Many greener living enthusiasts moderate their use of a car. This can mean public transportation, which is certainly better for our planet but it can also mean more walking and bicycle riding. This translates into less impact on the planet and a more active lifestyle, which in turn improves our health. We are far too sedentary as a society but the green movement is helping us move away from so much car driving and pushing us toward people powered transportation and more walk/bike friendly cities. Everyone benefits.
How has greener living helped you to save money or improve health?
According to a research, the average kitchen wastes approximately $1000 in food per year. Roughly 40% of all food produced worldwide ends up in the garbage. Think of how many hungry people could be fed if we cleaned up our act and actually used what we purchased and thus only purchased what we actually needed. Our budgets would be immediately helped by making a few changes and wasting less food. I know personally I cringe at the idea of throwing away $1000 a year. I can think of many ways I would rather spend that money.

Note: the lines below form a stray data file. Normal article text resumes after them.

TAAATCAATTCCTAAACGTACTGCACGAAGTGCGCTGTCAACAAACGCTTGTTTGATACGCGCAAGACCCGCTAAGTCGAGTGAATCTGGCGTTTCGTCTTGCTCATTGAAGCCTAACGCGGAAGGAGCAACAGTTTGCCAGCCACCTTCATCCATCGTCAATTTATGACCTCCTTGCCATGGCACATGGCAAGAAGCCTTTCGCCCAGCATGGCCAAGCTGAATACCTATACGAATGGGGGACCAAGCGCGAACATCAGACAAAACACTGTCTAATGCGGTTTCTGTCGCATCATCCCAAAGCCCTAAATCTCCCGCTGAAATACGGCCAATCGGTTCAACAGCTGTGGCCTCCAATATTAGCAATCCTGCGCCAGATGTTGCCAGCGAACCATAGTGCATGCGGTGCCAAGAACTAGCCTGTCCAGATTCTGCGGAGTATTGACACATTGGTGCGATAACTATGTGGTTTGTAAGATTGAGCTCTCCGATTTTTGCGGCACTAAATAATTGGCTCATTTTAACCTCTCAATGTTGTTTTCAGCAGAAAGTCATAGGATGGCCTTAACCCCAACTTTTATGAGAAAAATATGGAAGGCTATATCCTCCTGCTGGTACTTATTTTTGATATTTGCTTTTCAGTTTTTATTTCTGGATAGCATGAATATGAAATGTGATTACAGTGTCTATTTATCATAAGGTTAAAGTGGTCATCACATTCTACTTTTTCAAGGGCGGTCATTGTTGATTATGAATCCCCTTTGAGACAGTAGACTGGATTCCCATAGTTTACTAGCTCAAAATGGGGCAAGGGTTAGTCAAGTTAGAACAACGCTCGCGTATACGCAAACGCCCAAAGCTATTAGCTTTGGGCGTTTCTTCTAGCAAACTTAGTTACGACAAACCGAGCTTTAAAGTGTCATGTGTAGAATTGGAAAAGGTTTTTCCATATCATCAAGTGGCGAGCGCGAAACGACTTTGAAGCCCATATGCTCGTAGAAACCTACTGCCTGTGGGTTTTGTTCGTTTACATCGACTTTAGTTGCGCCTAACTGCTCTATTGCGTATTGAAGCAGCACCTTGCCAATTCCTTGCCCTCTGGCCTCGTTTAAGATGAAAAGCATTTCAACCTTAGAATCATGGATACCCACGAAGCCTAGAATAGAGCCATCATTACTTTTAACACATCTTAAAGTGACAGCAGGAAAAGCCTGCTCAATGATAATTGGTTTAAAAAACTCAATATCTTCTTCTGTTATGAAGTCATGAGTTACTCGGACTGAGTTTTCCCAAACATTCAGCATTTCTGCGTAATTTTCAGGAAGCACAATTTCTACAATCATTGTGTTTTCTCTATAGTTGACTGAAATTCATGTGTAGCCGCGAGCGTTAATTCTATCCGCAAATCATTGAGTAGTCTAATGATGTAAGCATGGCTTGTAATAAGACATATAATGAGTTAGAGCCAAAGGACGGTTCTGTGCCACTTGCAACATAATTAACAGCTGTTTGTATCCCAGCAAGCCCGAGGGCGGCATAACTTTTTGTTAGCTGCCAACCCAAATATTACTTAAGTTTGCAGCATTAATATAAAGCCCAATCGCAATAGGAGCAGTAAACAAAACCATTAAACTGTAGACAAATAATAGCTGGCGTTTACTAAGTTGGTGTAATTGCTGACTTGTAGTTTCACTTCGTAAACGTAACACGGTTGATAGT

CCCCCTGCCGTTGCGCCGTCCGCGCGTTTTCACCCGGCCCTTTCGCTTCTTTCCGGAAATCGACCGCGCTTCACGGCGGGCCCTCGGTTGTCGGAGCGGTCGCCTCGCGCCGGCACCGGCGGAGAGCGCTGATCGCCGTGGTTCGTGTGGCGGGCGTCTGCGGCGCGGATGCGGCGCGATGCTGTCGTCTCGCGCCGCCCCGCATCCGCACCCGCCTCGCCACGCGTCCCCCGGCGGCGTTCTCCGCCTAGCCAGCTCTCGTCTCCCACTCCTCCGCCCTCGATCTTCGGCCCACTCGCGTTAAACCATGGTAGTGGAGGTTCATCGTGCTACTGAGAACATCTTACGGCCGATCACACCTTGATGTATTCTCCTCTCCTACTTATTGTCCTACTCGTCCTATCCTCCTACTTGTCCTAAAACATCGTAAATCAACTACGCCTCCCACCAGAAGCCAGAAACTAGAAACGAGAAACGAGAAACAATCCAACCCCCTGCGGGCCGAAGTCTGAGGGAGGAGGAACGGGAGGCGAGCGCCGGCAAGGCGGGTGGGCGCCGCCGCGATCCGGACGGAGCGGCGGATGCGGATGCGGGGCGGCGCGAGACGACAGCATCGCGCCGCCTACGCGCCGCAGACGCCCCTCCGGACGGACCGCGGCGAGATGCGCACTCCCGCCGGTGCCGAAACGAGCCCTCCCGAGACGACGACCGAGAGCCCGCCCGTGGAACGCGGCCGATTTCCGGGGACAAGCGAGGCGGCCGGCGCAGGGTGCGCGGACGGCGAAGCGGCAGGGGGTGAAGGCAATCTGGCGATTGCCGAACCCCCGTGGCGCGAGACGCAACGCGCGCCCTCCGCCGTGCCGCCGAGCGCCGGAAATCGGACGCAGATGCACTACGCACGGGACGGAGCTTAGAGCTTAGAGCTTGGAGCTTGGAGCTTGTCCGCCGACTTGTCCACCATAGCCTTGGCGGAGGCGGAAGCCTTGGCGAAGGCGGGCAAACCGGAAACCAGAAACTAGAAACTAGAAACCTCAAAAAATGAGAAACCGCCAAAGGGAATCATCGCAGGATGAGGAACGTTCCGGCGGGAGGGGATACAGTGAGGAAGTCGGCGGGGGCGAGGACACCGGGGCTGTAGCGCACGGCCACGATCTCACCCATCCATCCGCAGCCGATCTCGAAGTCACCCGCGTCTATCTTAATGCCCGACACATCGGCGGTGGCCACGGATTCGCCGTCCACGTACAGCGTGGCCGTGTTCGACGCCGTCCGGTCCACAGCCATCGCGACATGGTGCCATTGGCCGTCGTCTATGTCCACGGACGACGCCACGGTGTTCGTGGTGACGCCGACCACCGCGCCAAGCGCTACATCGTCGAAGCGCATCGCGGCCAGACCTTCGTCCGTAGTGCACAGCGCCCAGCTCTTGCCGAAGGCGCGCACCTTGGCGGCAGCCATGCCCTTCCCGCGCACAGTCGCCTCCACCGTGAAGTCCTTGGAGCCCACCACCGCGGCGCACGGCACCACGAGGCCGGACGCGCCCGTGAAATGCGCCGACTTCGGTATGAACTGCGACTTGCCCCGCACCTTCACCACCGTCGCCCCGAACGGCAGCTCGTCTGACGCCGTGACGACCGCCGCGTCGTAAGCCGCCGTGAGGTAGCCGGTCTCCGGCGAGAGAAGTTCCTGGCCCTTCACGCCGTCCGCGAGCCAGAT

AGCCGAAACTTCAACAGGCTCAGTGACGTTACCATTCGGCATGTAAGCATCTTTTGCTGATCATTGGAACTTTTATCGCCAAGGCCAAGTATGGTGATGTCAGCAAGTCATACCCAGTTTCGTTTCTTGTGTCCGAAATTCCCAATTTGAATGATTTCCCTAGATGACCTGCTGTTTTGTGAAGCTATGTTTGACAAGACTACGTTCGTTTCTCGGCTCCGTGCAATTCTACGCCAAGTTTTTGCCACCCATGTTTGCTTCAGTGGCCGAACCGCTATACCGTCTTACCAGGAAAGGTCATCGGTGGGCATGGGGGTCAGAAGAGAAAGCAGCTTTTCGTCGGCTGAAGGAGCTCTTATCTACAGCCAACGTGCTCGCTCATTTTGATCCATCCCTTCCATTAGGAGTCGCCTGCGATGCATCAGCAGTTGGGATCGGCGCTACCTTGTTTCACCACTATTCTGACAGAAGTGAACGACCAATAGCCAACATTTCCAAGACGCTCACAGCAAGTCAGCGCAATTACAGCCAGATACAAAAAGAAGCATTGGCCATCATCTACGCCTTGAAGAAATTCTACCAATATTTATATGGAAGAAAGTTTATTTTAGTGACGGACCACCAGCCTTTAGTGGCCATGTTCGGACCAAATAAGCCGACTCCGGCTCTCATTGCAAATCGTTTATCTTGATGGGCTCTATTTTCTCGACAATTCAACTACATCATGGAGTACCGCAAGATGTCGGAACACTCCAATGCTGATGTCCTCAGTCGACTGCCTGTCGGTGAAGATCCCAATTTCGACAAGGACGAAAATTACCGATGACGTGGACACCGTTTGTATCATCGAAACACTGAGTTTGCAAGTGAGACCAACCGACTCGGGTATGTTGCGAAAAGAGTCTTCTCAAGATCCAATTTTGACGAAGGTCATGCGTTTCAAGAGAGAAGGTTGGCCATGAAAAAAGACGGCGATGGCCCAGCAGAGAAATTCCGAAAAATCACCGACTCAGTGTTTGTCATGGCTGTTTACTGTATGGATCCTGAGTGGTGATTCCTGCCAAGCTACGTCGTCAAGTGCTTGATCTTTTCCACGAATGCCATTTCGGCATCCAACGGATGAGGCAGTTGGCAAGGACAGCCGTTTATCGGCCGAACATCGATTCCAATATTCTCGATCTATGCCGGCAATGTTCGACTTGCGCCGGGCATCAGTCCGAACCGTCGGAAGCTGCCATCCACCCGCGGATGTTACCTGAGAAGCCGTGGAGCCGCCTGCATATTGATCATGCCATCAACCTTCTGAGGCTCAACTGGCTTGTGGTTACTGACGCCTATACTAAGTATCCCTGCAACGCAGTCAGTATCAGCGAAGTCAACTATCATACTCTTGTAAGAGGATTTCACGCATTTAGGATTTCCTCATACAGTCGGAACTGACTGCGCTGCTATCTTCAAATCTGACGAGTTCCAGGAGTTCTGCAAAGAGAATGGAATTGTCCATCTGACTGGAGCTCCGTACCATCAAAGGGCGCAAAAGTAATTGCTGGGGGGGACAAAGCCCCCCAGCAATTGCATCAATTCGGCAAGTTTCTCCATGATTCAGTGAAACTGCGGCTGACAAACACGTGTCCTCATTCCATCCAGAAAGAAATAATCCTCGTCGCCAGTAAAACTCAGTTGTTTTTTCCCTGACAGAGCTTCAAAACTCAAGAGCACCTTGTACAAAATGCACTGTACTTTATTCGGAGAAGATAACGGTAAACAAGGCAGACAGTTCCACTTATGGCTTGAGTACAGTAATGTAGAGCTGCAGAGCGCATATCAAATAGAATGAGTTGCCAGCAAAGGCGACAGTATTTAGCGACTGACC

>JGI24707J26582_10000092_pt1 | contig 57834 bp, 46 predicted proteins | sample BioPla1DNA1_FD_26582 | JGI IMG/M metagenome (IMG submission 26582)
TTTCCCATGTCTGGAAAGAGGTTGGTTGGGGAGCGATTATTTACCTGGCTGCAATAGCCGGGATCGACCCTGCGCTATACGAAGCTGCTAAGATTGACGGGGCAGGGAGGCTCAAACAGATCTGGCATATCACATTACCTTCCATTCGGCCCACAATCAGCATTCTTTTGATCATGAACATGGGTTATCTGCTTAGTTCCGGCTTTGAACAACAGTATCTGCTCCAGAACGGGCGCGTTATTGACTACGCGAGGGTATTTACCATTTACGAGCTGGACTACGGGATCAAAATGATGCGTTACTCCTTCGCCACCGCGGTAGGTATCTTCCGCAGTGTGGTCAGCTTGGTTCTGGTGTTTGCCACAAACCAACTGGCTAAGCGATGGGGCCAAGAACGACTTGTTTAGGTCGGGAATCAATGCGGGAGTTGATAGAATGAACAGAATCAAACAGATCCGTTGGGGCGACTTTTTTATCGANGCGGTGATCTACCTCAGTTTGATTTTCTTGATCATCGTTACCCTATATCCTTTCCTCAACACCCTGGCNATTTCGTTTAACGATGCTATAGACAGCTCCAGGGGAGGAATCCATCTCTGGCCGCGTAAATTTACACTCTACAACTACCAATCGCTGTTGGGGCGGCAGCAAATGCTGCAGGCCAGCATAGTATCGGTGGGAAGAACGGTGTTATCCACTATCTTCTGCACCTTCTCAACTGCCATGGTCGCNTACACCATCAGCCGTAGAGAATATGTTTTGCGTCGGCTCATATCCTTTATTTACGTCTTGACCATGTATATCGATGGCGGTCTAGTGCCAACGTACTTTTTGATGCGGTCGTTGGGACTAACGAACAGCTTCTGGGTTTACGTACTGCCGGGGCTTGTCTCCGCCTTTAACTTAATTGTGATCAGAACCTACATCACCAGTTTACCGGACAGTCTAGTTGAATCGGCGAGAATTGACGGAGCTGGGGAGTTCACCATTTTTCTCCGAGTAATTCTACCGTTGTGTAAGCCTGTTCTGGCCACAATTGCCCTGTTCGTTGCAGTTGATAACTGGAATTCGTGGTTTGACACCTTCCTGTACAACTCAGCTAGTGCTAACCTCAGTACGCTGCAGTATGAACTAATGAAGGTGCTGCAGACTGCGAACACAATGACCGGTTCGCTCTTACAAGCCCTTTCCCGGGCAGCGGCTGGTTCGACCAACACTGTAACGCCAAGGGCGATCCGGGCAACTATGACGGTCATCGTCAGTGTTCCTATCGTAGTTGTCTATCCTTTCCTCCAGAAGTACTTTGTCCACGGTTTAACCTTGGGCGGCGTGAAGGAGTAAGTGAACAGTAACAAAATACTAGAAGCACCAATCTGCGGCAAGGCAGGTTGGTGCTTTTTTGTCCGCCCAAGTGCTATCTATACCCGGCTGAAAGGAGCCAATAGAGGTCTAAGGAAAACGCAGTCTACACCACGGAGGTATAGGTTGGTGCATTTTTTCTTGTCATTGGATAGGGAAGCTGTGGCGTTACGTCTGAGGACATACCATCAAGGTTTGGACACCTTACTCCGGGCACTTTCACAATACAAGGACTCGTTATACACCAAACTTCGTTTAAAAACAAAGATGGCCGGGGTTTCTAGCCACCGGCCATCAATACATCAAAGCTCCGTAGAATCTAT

Food waste also impacts the planet because we are wasting resources to grow food that we allow to rot and then eventually throw away. Just think about all the energy used to grow crops and the taxation of the soil. Throwing food away is highly wasteful and hurtful to our planet.
Here are a few very simple ways that you can avoid unnecessary waste in the kitchen…
Don’t buy food without plan: Probably the biggest mistake we can make when grocery shopping is buy food without a meal plan of some sort. We need to know when we buy something how and when it will be used. Sometimes we buy things on impulse and think will figure out later what to do with it. Perhaps those tomatoes look ultra appetizing or asparagus is in season, so you buy. Then they end up sitting in the frig or on your counter to rot because you had no clear idea what you would do with them. It is essential to make plans before buying so that everything is used per your plan and does not get wasted. 20-30 minutes spent planning a menu and ingredients list will save you money and it will reduce waste.